This is a bit of a new thing for me but I am passionate about books and reading and I’ve wanted to pass this onto my boys. We have 100’s of books in the house and when we moved in the movers said ‘are you planning to start your own library then??’ We don’t have them on shelves around the cottage just in the boys rooms, playroom and in some wardrobes upstairs. I use the wardrobes like a library in that I change the boy’s books in their rooms regularly and find books they need for themes they are looking at school. Do I spend £100’s on books? No. I buy mainly from charity shops -4 for £1 for the latest lot of Horrible Histories for Ollie. They don’t need to be expensive but they do need to be in your house…
The first book I’m going to chat about (eulogise over!) is a book that all 3 of the boys have loved. It’s called ‘Counting Colours’ and is published by Priddy Books. (ISBN 978-1-84332-163-7) I bought it from a book party when Ollie was tiny some 6 ish years ago but you can buy it from amazon easily. I’ve also bought it as presents for other little ones and have heard really good reports back about it.
Why do we like it?
Well, it’s a well laid out, well thought out book about colours and also counting. Each double page opens out to show one colour and all the photographs around it are to do with that colour. In the border there are things the children have to find and also the number of them they have to find i.e. ‘1 tractor, 3 elephants etc.’ The boys love finding all the things they have to and the questions that arise out of them finding are fabulous! Using photographs for younger children has been researched (I’m sorry I can’t locate the research but this was told to me over 10 years ago whilst at teacher training collage) and it has been shown that they relate more to photographs of real things rather than just a drawing.
Children need to learn categories in order to classify things they come across. The brown page has chocolates on but they aren’t all the same, it also has loaves of bread which again are all different so children will begin to recognise that things can be categorised but then items can still be different within these categories. The author’s also make the photos different sizes or take them from different angles so items may be photographed from the side, top and also can be enormous but very small too. Items can be superimposed on top of items making them smaller or larger than they actually are. This is a great talking point with the boys –’Is a gold fish really bigger than a handbag?’ it gets the boys to think about things in a slightly different way. This book doesn’t just build on their counting skills but it also lends itself to let them think and formulate their own ideas.
Looking for all of the items really practises scanning (looking over a page to find what you need) which is needed to follow a line of text whilst reading. Try to make sure they are moving their eyes whilst looking and not their heads as this could cause problems later on. A child who moves their head whilst reading and writing can give similar symptoms of dyslexia as the words and numbers can move.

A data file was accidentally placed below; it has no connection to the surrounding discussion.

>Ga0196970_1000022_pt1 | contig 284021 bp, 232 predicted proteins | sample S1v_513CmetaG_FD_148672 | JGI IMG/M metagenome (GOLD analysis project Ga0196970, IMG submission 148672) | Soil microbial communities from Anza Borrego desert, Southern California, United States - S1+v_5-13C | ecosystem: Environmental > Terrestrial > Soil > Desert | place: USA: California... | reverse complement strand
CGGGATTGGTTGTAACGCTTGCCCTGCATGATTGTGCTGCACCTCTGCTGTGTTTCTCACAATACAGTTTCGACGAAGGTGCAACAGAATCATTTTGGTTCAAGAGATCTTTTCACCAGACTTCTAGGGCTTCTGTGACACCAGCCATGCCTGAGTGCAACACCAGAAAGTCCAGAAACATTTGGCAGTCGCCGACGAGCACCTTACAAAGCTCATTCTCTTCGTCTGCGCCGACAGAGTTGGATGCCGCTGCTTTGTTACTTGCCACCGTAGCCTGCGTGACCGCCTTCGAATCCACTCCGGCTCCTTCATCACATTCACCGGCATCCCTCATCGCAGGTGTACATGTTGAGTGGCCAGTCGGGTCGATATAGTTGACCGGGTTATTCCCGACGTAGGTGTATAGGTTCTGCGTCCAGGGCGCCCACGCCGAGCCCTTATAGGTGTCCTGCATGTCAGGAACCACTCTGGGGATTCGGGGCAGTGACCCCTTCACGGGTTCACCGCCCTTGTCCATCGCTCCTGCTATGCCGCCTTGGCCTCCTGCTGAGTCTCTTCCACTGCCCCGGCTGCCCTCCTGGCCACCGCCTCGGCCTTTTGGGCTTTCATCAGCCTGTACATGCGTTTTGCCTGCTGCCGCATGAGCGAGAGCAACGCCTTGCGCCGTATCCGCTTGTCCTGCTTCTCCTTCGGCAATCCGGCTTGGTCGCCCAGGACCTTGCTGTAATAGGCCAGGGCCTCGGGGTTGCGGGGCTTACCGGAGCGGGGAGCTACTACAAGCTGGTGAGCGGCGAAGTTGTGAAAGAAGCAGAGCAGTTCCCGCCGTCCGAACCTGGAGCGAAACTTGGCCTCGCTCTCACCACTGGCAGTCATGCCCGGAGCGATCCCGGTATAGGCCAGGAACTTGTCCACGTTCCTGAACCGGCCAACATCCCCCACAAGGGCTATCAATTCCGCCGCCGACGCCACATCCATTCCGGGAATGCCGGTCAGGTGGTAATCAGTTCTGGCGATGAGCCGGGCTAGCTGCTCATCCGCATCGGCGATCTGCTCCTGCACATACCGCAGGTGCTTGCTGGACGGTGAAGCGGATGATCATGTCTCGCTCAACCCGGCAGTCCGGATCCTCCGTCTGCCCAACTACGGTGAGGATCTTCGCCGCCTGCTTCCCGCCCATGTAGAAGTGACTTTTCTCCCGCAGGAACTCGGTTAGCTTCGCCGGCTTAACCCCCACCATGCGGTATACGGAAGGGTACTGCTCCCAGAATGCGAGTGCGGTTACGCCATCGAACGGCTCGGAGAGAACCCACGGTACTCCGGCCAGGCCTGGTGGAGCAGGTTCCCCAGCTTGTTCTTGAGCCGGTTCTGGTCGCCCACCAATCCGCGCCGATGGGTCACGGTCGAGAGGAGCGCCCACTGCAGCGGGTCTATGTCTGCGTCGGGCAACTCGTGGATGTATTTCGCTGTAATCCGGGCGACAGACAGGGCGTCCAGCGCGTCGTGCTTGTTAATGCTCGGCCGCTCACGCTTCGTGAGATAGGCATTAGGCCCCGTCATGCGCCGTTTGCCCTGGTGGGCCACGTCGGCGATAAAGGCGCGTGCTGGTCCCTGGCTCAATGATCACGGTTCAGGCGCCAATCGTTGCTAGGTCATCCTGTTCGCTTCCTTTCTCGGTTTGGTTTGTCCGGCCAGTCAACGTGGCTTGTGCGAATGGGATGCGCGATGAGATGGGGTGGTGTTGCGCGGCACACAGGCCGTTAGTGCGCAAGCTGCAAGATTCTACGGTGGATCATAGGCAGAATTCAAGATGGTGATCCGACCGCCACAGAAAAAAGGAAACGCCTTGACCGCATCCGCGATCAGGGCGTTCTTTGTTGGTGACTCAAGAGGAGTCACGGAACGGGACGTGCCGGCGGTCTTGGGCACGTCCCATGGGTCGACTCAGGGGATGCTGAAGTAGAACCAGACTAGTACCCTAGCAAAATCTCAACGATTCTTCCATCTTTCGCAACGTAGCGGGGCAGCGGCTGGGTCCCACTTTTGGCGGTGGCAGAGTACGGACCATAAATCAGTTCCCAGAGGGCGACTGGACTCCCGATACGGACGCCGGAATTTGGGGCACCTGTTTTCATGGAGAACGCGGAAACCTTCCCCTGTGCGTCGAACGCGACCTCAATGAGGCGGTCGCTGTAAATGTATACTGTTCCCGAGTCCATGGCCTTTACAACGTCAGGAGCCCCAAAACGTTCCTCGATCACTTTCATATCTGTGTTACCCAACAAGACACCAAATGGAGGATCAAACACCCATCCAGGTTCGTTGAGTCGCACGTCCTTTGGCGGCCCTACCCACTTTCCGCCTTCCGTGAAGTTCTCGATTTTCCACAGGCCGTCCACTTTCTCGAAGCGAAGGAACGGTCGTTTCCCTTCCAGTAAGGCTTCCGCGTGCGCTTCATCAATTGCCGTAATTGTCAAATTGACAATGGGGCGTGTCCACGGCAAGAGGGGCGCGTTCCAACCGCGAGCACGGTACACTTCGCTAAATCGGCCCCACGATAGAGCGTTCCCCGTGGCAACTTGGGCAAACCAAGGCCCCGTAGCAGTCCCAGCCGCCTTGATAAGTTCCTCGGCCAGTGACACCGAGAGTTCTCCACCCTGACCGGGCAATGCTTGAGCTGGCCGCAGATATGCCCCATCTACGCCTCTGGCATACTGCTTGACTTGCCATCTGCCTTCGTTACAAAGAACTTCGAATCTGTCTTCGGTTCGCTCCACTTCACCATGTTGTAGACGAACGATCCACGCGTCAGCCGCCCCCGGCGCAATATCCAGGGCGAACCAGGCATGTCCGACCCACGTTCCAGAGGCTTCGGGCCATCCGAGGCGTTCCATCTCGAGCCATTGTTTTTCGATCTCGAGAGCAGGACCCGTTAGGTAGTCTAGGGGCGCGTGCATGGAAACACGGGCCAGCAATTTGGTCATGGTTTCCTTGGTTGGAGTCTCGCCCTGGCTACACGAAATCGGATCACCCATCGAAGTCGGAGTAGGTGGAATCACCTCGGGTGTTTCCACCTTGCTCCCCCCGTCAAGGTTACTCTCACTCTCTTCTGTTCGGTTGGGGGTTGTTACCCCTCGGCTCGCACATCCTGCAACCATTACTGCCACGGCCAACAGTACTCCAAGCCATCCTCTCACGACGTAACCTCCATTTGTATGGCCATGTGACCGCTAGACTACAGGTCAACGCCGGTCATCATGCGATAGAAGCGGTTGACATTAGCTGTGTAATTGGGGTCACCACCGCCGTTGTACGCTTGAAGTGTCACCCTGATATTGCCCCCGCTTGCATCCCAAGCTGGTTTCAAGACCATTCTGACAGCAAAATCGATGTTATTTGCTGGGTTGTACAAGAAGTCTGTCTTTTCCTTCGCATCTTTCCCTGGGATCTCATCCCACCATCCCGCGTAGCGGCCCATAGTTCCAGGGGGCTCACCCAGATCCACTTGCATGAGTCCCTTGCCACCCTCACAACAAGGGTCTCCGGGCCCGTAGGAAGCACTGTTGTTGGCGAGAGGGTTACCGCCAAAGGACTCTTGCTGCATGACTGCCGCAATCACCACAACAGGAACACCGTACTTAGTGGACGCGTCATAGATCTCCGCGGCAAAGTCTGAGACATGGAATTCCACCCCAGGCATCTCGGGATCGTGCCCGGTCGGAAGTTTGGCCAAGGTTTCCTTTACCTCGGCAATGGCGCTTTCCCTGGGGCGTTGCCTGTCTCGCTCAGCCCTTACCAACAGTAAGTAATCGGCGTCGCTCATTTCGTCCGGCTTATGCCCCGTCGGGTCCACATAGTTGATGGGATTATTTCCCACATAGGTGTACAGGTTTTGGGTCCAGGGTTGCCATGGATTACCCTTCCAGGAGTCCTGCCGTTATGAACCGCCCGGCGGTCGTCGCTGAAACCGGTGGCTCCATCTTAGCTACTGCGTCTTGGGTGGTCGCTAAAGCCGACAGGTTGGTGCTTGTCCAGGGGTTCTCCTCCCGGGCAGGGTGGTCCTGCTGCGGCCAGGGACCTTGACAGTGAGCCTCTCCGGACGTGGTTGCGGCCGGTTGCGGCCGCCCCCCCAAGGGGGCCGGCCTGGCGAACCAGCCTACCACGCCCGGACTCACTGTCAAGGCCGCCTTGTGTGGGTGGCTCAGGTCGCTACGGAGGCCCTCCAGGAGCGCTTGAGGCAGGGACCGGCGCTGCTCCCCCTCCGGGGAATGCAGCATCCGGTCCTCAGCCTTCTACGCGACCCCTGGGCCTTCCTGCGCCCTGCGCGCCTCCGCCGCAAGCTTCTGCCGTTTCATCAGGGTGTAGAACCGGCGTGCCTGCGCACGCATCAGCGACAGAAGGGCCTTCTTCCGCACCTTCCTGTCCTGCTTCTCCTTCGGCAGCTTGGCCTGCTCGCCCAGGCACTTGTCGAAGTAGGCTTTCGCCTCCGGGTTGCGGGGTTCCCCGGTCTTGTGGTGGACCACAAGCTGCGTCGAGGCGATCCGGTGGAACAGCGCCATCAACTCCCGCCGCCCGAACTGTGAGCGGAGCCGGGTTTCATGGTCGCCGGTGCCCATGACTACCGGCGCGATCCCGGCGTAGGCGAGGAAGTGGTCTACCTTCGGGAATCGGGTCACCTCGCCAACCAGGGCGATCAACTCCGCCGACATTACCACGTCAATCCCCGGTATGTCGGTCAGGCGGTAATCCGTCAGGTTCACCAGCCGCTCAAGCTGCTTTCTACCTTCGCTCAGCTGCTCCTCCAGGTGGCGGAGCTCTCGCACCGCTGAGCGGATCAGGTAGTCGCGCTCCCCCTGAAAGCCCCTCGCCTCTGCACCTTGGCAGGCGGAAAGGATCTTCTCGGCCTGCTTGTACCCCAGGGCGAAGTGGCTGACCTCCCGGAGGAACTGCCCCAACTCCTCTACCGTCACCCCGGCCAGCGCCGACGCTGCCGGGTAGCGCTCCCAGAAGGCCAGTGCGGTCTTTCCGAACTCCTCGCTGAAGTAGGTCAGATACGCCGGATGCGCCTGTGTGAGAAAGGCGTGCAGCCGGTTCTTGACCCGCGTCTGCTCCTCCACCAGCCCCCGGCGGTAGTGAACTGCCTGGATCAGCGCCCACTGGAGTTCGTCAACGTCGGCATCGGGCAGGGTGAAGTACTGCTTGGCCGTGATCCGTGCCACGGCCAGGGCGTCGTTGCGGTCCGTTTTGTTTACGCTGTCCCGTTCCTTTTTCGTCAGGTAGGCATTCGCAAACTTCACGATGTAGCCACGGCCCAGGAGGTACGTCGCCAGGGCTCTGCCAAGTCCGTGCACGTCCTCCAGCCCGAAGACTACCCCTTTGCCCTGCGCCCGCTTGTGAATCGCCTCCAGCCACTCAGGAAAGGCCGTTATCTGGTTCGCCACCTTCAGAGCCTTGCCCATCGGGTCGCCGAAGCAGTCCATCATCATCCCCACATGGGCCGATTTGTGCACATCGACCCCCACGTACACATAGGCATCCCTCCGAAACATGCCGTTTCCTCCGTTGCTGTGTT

This book is great for working memory. They have to search the page to find the items whilst counting but holding that number in their head and then adding when they find the next item. This is really good for developing the mental skills they will need for subjects such as Maths and especially mental Maths where a calculation may need to be done in more than 1 step.
Looking at all the different pictures really broadens their vocabulary. My lot didn’t know what limes were so I had to describe them and we then later found them in the supermarket so looking at pictures in a book really does spill over into real life.
Things to do with the book…
Start with asking them to think about colours, can they name any? What’s their favourite? Why is their favourite? Tell them your favourite. Ask them which page they would like to start on and go straight to that page. This is a fab ‘dip in and out of’ book that doesn’t need to be ‘read’ from the start. There are lots of things that the children love to talk about – on the brown page the teddy is sat on the horse, on the orange page the goldfish looks like it’s in a glass of orange juice and on the white page the goose has a necklace on. We chat about these before starting the counting. With my youngest we purely count but with my middle son we look the letters of the printed colour label in the middle of the page, he loves to tell me what the letters are!
When the children tire, leave the book for another time. We’ve used this as a bedtime story, 10 min filler in the car but also the boys take it off the shelf whenever they want it. I think they do tire easily as they are using a lot of brain power to digest all of the information don’t forget they are very active in using this book rather than just being read to from a book that they may look at the pictures afterwards.
See which pages they go to more frequently. Mine love the orange page as there is a tiger on it and don’t really go to the white page despite there being rabbits on which we have just bought and is still very exciting. My lot find the white page harder to find the things on and I’m not sure why. Now I’ve noticed this I do turn to the white page more to get their eyes used to looking for white items on a white background.
A fab book all round that we love. Well-made as it’s lasted and it’s large and the pages are very stiff so my 2 year old is fine to use it by himself – he’s the phantom page ripper in our house! I hope you enjoy it as much as we have :o)